Pro Tip: Eating foods that are high in vitamin C (like citrus, bell peppers, broccoli, or strawberries) can help increase iron absorption.
How Much Iron Do You Need?
According to the National Institutes of Health, healthy adult men and women need 8 milligrams of iron per day (with the exception of non-pregnant women of child-bearing years, ages 19-50, who need 18mg). Also, keep in mind that iron doesn’t fall into the “more is better” category. Too much iron can cause hemochromatosis and lead to life-threatening health issues such as liver disease, heart issues, and diabetes. That’s why taking any type of iron supplement to treat symptoms, or as a preventative, should be discussed with a medical professional first.
The first line of defense in ensuring that iron levels are optimal is eating a balanced diet comprised of quality whole foods. Check out the infographic below, courtesy of The Fit Fork, for ideas on how to add more iron into your daily diet.
Boost Your Iron Levels With This Steak Spinach Salad
One of my favorite iron-rich training meals is a steak spinach salad, loaded with both heme and non-heme iron sources. This salad alone provides almost half of the recommended daily iron intake.
Whether hot off the grates or using leftover grilled steak, piling bite-sized pieces of beef on a mound of spinach is a winning iron twofer. Plus, I add other high-iron ingredients like dates and nuts, and I even mix molasses into the dressing. Note that by adding a vitamin-C veggie, like bell peppers, the absorption rate of iron will be improved.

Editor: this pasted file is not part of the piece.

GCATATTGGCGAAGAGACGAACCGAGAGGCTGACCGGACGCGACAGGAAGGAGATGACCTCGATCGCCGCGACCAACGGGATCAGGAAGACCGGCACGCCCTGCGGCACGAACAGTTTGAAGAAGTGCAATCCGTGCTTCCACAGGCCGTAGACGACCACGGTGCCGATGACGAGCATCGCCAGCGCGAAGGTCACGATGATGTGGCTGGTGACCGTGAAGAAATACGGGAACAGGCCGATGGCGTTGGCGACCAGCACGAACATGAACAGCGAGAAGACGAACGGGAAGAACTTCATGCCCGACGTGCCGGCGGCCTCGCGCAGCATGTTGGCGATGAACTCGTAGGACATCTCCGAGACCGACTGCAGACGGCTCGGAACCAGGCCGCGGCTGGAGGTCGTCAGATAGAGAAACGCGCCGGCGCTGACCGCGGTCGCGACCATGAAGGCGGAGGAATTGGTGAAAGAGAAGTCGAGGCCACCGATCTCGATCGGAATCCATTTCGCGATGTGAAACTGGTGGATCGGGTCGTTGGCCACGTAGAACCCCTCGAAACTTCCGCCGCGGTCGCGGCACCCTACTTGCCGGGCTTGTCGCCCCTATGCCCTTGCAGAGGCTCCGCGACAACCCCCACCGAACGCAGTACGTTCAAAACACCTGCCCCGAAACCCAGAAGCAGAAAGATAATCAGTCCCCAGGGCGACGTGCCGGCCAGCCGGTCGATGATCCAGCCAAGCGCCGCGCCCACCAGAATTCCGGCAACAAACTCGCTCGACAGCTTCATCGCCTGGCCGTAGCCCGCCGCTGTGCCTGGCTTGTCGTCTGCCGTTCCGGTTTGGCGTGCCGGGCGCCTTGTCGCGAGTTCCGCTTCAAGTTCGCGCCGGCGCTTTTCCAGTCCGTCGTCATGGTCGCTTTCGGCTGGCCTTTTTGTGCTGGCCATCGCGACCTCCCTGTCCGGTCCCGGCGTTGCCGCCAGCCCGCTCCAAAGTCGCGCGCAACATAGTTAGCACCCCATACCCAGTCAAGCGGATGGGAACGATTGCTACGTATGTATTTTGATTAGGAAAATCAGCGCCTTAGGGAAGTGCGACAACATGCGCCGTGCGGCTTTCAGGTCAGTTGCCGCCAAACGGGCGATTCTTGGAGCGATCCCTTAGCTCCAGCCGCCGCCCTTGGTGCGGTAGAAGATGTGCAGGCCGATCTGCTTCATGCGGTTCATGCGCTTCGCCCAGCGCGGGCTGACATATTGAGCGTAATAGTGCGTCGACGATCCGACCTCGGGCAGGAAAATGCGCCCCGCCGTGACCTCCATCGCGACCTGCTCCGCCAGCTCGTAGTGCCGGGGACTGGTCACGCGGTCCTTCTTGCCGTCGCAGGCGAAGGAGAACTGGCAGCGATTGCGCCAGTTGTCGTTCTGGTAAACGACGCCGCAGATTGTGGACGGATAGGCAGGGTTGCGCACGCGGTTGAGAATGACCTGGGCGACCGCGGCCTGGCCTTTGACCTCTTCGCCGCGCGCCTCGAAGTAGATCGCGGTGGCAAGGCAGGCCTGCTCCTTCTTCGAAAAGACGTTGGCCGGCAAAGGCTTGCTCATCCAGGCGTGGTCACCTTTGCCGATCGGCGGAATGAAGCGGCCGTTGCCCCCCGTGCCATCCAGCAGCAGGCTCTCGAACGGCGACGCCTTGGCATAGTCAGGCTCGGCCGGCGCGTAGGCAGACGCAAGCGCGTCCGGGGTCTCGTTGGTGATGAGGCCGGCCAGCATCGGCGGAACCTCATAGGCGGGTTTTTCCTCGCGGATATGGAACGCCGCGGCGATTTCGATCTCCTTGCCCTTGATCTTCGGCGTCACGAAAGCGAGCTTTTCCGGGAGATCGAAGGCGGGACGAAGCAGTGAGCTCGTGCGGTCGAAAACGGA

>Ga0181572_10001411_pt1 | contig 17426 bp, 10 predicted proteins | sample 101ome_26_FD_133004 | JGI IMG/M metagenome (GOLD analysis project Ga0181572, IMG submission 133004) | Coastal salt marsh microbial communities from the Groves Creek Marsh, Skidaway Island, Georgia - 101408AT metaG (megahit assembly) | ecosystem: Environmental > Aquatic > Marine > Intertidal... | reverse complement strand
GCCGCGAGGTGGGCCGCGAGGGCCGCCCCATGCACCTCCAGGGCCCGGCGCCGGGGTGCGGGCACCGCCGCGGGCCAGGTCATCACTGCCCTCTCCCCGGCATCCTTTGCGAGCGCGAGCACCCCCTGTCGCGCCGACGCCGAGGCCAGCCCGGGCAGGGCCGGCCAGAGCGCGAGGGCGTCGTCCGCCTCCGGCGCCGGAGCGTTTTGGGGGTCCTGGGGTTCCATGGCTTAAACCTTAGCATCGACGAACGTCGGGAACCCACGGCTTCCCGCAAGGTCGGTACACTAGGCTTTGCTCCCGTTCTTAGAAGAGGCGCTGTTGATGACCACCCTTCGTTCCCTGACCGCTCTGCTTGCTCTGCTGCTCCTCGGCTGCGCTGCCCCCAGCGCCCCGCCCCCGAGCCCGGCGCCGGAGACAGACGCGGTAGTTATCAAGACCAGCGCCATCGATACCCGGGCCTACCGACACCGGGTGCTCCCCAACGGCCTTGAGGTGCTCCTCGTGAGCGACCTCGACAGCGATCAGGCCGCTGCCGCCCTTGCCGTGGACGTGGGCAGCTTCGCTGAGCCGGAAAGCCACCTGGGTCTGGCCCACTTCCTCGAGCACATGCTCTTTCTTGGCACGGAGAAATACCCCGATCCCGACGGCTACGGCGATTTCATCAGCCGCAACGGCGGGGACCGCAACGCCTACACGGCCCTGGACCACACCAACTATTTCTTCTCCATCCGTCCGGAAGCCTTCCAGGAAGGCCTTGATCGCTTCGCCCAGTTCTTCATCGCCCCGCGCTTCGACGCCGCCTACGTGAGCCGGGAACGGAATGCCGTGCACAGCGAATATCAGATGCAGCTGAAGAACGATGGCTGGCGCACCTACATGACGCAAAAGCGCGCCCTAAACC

I’m a huge fan of selecting beef as my protein choice in my training diet. Not only is it delicious, but it’s nutrient-dense and includes lots of iron. Also, a sirloin or strip is tender yet still very lean — under 10 grams of fat, 4.5 grams or less of saturated fat, and less than 95 milligrams. If you are following a vegan or vegetarian diet, feel free to swap in your favorite plant-based alternative.
Related: Bison: Food of the Week
The Recipe and Ingredients
- 3 oz grilled flat iron strip or sirloin steak. (Season and grill to your own taste.)
- 3 cups fresh baby spinach
- ½ cup brown rice (optional)
- 1/3 cup red or yellow bell pepper slices
- 2 Medjool dates, seeded and chopped
- ½ oz shelled pistachios (about 23)
- 2 tbsp prepared light balsamic dressing
- 1 tbsp blackstrap molasses
Chop leftover warm or cold steak into bite-sized pieces. Pile it on top of baby spinach and rice (if desired), and garnish it with bell pepper slices, chopped dates, and pistachio kernels. In a small bowl, use your fork to whisk together balsamic dressing with molasses. Drizzle it over salad, add any other toppings you just can’t live without, and enjoy! You can also layer it as a jar salad and take it for lunch, or enjoy it as a post-workout meal or snack.
The Nutrition Facts: 516 calories, 44% DV iron, 56g carbohydrates, 5g dietary fiber, 18g fat, 34g protein